What is a river?
A: A river is a natural flowing watercourse, usually freshwater, flowing towards an ocean, sea, lake or another river.
In some cases, a river flows into the ground and
A: Dry at the end of its course without reaching another body of water.
Small rivers can be referred to using names such as
A: Creek, brook, rivulet, and rill.
There are no official definitions for the generic term
river as applied to what?
A: Geographic features, although in some countries or communities a stream is defined by its size.
Sometimes a river is defined as being larger than a
A: A creek, but not always: the language is vague.
Rivers are part of what cycle?
A: The water cycle.
Water generally collects in a river from precipitation
through a drainage basin from surface runoff and other sources such as what?
A: Groundwater recharge, springs, and the release of stored water in natural ice and snowpacks.
Rivers are often considered major features within a
landscape; however, they actually only cover about how much of the land on
They are made more obvious and significant to humans
since many human cities and civilizations are built around what?
A: The freshwater supplied by rivers and streams.
Most of the major cities of the world are situated on
the banks of rivers, as they are, or were, used as what?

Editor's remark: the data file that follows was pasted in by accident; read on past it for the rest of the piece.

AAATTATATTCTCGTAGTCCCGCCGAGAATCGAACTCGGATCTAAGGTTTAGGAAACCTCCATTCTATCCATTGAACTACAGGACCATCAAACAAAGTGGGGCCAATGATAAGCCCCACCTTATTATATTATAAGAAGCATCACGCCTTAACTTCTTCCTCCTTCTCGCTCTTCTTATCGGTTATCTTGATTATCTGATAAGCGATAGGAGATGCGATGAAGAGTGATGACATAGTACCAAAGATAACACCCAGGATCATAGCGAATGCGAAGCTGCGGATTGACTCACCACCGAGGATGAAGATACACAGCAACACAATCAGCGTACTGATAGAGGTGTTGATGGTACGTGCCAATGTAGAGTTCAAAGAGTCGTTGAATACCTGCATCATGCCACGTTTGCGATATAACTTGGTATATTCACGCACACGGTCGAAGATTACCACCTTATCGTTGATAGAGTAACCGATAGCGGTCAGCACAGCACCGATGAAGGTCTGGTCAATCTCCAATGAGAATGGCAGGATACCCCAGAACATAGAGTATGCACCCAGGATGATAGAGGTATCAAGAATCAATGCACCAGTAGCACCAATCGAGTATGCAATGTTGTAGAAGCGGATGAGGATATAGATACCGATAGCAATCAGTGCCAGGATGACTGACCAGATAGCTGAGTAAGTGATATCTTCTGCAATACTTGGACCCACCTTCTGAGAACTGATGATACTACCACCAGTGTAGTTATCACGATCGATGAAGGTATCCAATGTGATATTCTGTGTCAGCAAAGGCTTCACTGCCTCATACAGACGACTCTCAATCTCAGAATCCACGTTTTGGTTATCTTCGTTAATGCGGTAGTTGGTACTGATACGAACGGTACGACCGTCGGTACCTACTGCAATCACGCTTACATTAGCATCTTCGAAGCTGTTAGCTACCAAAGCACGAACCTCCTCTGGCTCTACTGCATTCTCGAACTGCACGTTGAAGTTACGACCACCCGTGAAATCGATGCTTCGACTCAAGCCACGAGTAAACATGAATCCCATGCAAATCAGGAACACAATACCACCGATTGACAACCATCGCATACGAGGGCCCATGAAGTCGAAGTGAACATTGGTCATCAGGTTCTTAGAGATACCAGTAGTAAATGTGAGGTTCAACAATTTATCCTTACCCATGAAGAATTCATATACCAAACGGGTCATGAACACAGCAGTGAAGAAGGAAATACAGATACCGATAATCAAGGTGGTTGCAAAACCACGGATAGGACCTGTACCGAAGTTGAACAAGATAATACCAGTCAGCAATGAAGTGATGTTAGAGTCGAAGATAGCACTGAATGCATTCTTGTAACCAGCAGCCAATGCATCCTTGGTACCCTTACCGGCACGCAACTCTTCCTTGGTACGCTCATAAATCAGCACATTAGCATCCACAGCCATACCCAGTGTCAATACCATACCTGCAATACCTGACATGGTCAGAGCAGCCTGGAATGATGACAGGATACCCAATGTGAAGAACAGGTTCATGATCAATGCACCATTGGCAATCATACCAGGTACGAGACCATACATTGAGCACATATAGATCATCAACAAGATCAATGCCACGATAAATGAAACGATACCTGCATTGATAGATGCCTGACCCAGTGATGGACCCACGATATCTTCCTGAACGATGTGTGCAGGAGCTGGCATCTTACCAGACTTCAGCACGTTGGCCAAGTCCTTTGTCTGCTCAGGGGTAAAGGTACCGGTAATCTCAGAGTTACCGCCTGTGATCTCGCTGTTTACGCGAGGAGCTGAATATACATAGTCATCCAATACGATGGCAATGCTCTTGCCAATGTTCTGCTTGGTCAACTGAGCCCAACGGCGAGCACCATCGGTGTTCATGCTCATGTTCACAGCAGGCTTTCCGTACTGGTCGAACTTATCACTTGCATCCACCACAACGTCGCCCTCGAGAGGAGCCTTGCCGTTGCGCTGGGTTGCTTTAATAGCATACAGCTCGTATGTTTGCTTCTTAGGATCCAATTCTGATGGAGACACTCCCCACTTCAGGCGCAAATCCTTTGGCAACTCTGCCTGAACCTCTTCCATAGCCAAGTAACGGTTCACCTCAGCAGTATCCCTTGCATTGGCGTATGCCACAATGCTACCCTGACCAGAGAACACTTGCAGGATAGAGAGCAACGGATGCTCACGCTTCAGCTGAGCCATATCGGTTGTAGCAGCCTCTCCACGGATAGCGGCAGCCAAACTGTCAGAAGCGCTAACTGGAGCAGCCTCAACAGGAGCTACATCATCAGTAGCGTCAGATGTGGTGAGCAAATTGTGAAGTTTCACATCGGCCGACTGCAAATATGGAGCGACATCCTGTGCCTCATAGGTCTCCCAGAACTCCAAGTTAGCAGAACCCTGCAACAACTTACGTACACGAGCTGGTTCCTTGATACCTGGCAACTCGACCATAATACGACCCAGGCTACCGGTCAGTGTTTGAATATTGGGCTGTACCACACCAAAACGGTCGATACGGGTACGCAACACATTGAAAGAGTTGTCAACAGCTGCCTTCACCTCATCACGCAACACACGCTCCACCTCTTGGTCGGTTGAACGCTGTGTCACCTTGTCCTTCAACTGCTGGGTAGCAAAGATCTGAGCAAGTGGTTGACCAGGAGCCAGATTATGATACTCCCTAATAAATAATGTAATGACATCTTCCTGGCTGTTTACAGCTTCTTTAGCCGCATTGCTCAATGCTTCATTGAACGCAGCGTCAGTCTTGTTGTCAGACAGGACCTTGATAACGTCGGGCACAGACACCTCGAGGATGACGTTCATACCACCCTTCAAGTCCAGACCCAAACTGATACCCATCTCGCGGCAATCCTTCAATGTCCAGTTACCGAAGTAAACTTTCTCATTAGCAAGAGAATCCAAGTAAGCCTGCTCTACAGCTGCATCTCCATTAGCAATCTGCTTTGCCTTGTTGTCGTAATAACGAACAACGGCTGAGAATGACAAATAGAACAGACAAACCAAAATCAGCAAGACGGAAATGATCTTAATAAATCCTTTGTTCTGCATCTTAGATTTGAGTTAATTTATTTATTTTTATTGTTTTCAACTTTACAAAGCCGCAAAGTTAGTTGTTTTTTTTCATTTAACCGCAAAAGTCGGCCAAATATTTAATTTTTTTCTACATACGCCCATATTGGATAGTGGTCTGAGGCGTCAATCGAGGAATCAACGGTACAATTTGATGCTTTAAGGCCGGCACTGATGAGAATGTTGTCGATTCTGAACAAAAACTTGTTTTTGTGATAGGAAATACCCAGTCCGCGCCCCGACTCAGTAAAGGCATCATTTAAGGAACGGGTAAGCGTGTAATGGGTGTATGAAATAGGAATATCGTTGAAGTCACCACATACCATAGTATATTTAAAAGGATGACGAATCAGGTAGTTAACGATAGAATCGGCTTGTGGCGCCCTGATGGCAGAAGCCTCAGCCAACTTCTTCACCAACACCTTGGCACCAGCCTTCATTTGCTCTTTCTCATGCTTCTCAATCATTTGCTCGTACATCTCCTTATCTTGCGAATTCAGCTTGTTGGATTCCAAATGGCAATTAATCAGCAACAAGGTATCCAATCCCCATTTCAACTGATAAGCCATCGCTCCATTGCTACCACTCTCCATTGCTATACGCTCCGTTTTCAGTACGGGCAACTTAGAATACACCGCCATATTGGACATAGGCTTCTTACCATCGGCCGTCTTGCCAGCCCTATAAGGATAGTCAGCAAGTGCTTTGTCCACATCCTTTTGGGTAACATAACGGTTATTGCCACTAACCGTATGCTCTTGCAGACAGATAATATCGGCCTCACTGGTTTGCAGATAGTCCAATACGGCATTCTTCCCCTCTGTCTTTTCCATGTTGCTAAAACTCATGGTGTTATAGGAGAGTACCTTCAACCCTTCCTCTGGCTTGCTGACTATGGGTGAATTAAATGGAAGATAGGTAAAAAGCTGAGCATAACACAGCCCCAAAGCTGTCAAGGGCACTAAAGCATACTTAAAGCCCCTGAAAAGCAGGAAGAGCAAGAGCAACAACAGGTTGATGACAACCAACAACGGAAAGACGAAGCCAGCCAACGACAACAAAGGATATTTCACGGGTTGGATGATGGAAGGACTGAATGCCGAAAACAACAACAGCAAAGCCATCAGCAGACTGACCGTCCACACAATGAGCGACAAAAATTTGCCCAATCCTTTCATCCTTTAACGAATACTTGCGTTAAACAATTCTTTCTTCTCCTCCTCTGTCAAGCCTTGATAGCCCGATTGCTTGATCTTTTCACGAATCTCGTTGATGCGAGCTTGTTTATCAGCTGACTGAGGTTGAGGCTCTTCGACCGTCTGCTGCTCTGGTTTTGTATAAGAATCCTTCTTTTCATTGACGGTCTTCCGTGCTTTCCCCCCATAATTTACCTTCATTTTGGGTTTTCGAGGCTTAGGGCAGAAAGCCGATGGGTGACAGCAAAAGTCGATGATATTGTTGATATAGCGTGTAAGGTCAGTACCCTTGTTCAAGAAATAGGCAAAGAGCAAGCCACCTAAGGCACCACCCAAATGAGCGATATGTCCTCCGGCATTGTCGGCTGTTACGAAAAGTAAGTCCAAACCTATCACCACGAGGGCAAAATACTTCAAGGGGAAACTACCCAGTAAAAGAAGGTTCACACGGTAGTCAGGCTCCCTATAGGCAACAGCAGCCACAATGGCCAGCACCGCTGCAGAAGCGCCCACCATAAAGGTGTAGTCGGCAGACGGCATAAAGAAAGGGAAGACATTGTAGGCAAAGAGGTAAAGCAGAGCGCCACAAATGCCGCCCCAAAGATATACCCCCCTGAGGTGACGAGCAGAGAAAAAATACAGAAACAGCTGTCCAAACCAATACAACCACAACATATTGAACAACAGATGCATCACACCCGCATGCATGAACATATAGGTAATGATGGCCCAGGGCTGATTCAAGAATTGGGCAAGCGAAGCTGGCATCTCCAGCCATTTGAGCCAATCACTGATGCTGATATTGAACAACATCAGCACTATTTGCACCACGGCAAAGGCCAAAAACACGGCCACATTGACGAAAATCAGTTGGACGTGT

A; A source of water, for obtaining food, for transport, as borders, as a defensive measure, as a source of hydropower to drive machinery, for bathing, and as a means of disposing of waste.
In the pre-industrial era, larger rivers were a major
obstruction to what?
A: To the movement of people, goods, and armies across them.
Towns often developed where?
A: At the few locations they could be crossed.
Many major cities such as London are located at what?
A; The lowest point at which a river could be bridged.
Potamology is the scientific study of what?
Limnology is the study of what?
A: Inland waters in general.
The water in a river is usually confined to what?
A: A channel, made up of a stream bed between banks.
In larger rivers there is often also a wider floodplain
shaped by what?
A: Flood-waters over-topping the channel.
Floodplains may be very wide in relation to the size of
A: The river channel.
This distinction between river channel and floodplain
can be blurred, especially in urban areas where the floodplain of a river
channel can become what?
A: Greatly developed by housing and industry.
The term upriver (or upstream) refers to the direction
A: The source of the river, i.e. against the direction of flow.
Likewise, the term downriver (or downstream) describes
the direction towards what?
The term left bank refers to the left bank in what
A: The direction of flow, right bank to the right in the direction of flow.
Rivers can flow down mountains, through valleys or
along plains, and can create what?
A: Canyons or gorges.
The river channel typically contains a single stream,
but some rivers flow as several interconnecting streams, producing what?
A: A braided river.
Braided rivers occur on peneplains and some of the
A: River deltas.